On the offensive side of things, it was clear last year that Hunter Pence is the engine that makes the lineup go, and they can’t afford to lose him for any long stretch of time again. The Giants need Pence to be healthy, so if he can avoid breaking any more bones in spring training that would be ideal.
Underrated Asset: Matt Duffy had one of the best seasons ever by a rookie last year, posting a .295/.334/.428 line with a 4.9 WAR. Just one problem: he was a rookie the same year as Kris Bryant, and Duffy’s season was largely overlooked. But he saved the Giants after Pablo Sandoval left for Boston and the Casey McGehee experiment blew up after a month. Duffy played spectacular defense at third base while holding down the third spot in the lineup, and gave the offense the spark it was missing without Pence. If he builds on his success, it’s not out of the realm of possibility to think Duffy could be a dark horse MVP candidate on a team with much bigger names.
Burning Question: Will their big signings pay off with a playoff appearance?
Cueto, Samardzija, and Denard Span all have lingering questions about their health and performance. If they had years like they’re capable of having, there’s no way the Giants would’ve been able to afford them all this winter. But they’re coming at a discount, and the payoff could be huge. The rotation last year was a mess, and both Cueto and Samardzija have the potential to be difference-makers. And if he’s healthy, Span gives the Giants a big defensive upgrade in center and their most dangerous leadoff hitter in years. All three are big, big upgrades from what the Giants trotted out last year if they all pan out.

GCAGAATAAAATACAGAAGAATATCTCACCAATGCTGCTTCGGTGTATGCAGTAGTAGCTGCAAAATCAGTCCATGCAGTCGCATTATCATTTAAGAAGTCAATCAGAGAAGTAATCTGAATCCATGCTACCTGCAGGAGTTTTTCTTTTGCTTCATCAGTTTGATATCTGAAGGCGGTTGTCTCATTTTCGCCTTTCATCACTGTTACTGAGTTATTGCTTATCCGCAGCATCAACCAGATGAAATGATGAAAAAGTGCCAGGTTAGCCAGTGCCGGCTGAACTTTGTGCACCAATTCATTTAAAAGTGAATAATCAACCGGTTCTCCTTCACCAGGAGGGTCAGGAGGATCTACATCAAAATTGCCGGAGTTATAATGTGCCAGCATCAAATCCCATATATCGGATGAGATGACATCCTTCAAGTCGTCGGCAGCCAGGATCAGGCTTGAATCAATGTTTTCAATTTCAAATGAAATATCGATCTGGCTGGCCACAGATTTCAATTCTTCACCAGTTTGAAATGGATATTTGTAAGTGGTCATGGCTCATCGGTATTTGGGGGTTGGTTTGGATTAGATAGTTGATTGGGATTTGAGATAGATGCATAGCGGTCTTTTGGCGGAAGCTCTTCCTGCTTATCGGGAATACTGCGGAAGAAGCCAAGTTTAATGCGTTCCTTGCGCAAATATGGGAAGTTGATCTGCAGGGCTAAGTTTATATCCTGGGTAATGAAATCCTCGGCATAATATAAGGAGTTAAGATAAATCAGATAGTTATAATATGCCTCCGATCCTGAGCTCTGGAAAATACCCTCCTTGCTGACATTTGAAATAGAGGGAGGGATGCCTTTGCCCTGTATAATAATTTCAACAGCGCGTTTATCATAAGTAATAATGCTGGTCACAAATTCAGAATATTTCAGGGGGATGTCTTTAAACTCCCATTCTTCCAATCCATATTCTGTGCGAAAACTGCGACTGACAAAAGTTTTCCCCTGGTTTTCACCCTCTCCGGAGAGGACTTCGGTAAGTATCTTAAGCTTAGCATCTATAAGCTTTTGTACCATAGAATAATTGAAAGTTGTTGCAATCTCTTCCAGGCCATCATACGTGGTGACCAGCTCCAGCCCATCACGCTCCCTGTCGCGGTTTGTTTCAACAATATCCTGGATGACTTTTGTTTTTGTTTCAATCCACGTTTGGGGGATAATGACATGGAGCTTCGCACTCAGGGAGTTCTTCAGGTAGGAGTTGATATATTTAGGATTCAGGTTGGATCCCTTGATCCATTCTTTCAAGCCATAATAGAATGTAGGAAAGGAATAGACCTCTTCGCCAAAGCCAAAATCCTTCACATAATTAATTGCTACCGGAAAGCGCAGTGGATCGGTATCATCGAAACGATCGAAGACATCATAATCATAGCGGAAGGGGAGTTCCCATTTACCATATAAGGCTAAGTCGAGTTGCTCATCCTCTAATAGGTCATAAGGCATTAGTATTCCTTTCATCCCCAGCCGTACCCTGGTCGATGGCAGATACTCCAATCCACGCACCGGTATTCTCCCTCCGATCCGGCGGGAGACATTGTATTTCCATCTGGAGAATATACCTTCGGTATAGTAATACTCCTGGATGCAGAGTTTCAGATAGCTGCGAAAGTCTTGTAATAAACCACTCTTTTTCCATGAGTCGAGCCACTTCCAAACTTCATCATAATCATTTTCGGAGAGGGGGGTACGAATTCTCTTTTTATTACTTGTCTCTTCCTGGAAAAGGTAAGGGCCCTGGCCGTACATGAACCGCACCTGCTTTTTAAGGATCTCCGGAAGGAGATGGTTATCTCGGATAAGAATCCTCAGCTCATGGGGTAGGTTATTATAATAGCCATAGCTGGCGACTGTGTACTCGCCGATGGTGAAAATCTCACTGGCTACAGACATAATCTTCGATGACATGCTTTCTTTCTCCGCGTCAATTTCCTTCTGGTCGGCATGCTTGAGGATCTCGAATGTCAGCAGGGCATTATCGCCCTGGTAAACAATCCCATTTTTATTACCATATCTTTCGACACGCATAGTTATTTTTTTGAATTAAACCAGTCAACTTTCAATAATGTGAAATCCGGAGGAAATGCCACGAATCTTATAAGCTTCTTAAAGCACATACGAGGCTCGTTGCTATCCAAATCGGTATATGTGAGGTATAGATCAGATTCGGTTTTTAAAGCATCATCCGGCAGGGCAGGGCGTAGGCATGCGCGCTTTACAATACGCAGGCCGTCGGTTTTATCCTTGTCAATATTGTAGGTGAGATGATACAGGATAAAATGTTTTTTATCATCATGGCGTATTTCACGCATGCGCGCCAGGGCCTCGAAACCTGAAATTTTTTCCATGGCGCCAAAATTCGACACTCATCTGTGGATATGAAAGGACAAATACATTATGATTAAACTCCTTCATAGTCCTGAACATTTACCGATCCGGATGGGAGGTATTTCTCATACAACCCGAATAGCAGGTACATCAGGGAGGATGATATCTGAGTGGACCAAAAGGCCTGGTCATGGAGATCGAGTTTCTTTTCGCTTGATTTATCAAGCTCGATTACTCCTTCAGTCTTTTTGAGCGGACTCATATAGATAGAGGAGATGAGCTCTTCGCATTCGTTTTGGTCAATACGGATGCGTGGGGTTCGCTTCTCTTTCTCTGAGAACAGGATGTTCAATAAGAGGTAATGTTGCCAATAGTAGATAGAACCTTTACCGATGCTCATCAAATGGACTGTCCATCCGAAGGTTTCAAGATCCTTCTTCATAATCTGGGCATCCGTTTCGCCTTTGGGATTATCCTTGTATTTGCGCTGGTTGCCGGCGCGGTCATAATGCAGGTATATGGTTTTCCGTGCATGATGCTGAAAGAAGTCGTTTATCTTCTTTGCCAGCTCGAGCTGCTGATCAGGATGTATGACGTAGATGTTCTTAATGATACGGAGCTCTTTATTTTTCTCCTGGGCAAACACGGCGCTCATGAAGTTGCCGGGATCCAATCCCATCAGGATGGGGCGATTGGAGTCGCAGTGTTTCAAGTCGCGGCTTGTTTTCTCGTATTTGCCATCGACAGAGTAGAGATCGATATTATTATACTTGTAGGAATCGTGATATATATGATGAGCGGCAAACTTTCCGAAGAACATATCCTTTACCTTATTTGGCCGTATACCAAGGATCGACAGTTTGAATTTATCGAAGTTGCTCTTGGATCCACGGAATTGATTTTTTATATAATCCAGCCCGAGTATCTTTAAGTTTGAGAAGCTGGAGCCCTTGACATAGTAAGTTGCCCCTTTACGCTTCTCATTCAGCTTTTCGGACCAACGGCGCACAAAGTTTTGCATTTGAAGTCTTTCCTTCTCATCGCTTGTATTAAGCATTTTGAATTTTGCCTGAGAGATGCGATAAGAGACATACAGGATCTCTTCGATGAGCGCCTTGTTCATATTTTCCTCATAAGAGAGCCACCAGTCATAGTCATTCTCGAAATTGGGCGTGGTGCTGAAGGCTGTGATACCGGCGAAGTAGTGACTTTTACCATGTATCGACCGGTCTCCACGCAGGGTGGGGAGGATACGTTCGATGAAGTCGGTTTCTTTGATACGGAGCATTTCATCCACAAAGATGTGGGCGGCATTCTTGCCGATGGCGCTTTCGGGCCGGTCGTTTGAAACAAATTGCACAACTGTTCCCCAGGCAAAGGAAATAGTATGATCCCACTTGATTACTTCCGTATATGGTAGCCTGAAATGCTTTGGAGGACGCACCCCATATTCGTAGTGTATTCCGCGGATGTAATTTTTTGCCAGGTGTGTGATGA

On paper, the Giants have the best lineup in the division, balanced and dangerous from top to bottom. They led the National League in hitting last year but were undone not only by injuries, but by a pitching staff that just didn’t measure up. They made a point to address that deficiency this winter with high-risk, high-reward signings that could result in a return to the postseason. Or, it could blow up in their faces. Hard to say.